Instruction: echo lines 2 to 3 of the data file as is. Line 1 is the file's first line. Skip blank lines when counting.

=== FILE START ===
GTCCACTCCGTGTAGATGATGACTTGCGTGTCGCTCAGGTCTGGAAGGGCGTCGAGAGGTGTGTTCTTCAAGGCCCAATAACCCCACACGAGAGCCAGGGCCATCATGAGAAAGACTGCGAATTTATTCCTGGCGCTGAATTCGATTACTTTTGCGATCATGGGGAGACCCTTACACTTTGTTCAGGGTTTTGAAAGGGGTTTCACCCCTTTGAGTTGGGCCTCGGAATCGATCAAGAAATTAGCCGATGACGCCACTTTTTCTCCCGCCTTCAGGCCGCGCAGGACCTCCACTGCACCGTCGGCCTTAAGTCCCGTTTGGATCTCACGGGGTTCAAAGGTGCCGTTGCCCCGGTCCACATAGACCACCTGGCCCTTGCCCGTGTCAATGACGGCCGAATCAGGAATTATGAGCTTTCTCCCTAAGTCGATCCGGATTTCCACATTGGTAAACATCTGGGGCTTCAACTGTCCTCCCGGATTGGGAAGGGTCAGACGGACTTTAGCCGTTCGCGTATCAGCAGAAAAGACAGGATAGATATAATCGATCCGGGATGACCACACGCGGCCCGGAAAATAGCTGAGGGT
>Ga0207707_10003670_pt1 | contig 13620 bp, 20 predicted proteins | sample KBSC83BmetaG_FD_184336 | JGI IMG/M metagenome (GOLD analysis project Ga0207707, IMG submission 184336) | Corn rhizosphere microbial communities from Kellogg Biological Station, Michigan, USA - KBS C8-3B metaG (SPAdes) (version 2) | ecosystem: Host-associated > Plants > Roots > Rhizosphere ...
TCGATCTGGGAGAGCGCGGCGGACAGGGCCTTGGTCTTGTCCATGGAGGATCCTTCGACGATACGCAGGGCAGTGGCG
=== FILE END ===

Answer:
>Ga0207707_10003670_pt1 | contig 13620 bp, 20 predicted proteins | sample KBSC83BmetaG_FD_184336 | JGI IMG/M metagenome (GOLD analysis project Ga0207707, IMG submission 184336) | Corn rhizosphere microbial communities from Kellogg Biological Station, Michigan, USA - KBS C8-3B metaG (SPAdes) (version 2) | ecosystem: Host-associated > Plants > Roots > Rhizosphere ...
TCGATCTGGGAGAGCGCGGCGGACAGGGCCTTGGTCTTGTCCATGGAGGATCCTTCGACGATACGCAGGGCAGTGGCG